A new study found that many teens report changes in their sexual orientation during high school.
The study was done by researchers at the University of North Carolina at Chapel Hill, North Carolina State University and the University of Pittsburgh and included 744 teenagers from three low-income high schools in rural areas in the southeastern United States, according to a release from N.C. State University.
Of those students, 46 percent were boys and 54 percent were girls, the release says.
Researchers surveyed the teenagers once a year over the course of three years, starting when they were freshmen or sophomores and ending when they were juniors or seniors, the release says.
The study, conducted between 2014 and 2016, found that 19 percent of these students reported at least one change in their “self-labeled sexual identity” over the course of the study, according to the release, and some reported more than one change.
This could mean that a student who identified as heterosexual one year identified as bisexual the next, the release says.
“To be clear, we’re talking about internally driven changes in sexual orientation,” J. Stewart, Ph.D. student at N.C. State and lead author of a paper on the study, said in the release. “This research does not suggest these changes can be imposed on an individual and does not support the idea of conversion therapy. There’s ample evidence that conversion therapy is harmful and does not influence anyone’s sexual orientation.”
More girls than boys reported these changes, the study found.
Twenty-six percent of girls reported a change in sexual identity, while 11 percent of boys did so, the release says.
The study also looked at the teens’ romantic attractions to boys and/or girls and found that 21 percent of them reported changes in to whom they were attracted.
The majority of the teens who identified as “sexual minorities” also reported some “same-sex attraction,” the study found, however there was variation among students who reported being heterosexual, especially among female students.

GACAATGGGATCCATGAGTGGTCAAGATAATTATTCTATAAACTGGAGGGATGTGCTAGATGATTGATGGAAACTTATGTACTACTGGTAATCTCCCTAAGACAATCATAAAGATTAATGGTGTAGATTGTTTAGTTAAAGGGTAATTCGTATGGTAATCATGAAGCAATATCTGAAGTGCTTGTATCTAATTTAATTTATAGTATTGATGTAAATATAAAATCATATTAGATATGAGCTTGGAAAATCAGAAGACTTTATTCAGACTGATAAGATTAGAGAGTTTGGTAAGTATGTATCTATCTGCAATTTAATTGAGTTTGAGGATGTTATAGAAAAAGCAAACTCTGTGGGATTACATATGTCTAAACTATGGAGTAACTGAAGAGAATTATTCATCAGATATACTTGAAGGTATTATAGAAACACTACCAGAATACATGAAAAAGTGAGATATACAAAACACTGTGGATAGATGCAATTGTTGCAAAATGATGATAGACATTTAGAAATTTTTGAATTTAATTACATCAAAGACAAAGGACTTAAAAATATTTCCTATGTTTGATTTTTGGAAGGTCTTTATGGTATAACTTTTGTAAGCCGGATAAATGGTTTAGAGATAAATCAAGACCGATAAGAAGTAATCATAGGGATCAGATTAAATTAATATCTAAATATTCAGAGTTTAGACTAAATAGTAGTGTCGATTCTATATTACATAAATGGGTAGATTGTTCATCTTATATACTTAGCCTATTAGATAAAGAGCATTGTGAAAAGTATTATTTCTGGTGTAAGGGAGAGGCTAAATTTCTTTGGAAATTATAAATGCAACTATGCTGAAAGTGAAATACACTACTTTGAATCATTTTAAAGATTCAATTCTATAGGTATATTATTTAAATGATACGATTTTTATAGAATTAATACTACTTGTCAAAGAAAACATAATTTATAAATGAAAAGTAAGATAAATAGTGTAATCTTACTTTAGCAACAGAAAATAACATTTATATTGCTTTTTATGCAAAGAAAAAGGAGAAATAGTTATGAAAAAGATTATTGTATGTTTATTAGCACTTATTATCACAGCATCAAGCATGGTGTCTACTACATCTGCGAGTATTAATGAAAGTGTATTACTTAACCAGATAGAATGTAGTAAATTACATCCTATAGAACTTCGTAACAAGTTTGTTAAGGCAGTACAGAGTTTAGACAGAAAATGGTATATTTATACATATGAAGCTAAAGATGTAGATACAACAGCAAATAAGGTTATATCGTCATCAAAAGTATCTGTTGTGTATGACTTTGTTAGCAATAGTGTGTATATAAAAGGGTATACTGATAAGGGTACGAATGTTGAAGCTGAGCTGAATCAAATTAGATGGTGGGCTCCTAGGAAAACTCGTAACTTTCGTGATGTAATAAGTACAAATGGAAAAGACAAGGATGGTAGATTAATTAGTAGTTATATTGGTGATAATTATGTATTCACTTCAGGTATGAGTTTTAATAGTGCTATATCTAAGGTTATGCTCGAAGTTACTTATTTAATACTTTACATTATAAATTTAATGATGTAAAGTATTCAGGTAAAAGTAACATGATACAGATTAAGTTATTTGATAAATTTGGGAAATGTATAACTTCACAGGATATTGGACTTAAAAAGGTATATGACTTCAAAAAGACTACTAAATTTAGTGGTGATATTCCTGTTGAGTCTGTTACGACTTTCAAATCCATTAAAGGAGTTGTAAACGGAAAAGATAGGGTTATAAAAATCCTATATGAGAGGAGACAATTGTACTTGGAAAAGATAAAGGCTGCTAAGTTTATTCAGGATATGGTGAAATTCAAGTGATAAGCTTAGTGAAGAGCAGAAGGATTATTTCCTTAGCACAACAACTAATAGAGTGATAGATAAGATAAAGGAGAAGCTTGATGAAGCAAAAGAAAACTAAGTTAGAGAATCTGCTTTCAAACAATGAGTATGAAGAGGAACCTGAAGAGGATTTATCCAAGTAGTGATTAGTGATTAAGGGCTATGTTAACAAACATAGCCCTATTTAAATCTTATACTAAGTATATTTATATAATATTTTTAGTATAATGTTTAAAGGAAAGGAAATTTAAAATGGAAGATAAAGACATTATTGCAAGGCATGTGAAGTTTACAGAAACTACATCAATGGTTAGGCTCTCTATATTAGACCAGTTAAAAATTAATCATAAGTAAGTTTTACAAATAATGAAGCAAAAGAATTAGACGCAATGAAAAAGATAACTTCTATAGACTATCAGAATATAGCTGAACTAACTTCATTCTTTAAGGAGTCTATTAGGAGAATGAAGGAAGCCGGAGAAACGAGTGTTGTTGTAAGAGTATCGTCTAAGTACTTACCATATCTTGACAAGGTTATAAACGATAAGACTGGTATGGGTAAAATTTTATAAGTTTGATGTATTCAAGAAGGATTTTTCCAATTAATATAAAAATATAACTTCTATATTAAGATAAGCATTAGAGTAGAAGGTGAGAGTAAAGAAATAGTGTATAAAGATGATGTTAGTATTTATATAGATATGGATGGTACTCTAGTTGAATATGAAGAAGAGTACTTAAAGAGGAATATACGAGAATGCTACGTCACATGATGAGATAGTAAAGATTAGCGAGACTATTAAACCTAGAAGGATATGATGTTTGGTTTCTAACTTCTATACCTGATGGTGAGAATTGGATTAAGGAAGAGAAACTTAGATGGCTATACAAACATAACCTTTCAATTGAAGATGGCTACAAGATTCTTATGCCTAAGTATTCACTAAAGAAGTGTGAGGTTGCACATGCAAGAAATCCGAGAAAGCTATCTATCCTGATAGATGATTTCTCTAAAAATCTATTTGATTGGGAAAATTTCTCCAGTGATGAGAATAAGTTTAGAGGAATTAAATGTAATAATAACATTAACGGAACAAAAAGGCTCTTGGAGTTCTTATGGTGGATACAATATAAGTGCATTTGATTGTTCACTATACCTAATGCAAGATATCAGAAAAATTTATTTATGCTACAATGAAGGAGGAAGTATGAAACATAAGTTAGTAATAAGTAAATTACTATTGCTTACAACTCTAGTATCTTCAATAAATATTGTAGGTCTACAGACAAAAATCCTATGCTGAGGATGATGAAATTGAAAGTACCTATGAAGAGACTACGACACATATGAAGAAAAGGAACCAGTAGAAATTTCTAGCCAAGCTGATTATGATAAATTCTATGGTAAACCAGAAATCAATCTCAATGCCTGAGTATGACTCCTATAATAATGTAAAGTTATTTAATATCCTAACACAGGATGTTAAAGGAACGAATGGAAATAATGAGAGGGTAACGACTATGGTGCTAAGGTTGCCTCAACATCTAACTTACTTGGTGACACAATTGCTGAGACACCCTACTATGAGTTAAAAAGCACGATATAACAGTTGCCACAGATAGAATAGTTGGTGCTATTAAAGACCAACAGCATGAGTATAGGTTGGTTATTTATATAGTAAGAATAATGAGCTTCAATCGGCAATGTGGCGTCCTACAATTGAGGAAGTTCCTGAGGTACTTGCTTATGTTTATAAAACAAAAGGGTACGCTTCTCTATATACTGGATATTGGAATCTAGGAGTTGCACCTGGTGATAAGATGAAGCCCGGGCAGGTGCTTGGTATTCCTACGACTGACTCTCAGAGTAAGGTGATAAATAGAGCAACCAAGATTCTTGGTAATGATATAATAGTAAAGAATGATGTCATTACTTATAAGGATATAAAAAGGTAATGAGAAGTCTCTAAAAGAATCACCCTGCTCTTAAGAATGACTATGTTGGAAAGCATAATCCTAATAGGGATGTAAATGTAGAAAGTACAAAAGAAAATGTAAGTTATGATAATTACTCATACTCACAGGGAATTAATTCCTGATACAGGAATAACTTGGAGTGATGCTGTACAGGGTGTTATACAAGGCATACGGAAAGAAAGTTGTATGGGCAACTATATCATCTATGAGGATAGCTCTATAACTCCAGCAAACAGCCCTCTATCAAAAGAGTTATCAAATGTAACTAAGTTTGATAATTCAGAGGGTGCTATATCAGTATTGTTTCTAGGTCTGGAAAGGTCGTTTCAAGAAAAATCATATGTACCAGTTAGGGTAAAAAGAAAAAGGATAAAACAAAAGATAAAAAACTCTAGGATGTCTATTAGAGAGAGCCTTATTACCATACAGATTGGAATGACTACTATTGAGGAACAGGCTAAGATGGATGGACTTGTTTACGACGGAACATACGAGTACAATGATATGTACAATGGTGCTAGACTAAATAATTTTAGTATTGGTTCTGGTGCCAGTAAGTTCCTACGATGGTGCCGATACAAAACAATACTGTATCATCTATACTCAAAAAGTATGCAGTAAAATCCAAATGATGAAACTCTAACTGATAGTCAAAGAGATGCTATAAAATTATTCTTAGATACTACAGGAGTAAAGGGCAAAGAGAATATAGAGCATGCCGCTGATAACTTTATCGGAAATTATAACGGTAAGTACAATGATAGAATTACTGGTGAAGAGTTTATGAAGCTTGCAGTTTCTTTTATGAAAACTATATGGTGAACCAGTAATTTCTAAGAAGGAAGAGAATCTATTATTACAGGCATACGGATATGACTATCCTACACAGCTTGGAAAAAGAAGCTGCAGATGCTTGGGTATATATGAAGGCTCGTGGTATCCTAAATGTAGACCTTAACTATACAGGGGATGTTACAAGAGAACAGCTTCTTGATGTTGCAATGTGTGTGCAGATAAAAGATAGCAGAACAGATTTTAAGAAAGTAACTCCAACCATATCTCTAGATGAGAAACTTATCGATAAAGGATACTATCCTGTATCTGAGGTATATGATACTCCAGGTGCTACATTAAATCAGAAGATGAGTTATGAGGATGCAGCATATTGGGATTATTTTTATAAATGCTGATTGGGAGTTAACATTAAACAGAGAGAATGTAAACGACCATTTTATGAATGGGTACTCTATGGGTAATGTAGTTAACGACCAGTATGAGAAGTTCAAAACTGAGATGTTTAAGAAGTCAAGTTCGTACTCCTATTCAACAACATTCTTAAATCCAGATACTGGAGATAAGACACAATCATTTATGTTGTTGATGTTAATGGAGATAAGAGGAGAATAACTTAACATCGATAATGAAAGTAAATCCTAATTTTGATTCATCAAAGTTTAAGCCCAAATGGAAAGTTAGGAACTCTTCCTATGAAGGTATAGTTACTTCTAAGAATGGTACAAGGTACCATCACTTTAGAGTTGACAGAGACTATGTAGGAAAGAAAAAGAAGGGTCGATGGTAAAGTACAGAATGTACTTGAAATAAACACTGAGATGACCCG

Nine percent of female students identified as heterosexual but reported having some attraction to girls, the study found, and 12 percent of girls who identified as heterosexual and reported having no attraction to girls also reported “engaging in same-sex sexual behavior.”
The results were similar for boys, but to a lesser degree, according to the release.
“Adolescence is a time of identity exploration, and sexual orientation is one aspect of that,” Stewart said in the release. “One takeaway here is that the process of sexual identity development is quite nuanced for a lot of teens. And based on research with young adults, we expect these patterns will continue for many people into their late 20s and even beyond.”
Teens who don’t identify as gay, lesbian or bisexual during adolescence could still identify as such later, according to the National Institutes of Health.
“Having had sex with someone of the same gender does not always mean the teen is gay, and many gay teens have never had sex with someone of the same gender,” the NIH says.
Stewart said in the release that it would be interesting to see if the numbers would change in different “sociopolitical environments.”
“Additionally, we weren’t able to identify how these patterns looked among trans and other gender minority adolescents,” Stewart said, according to the release. “That would be an important direction for future work.”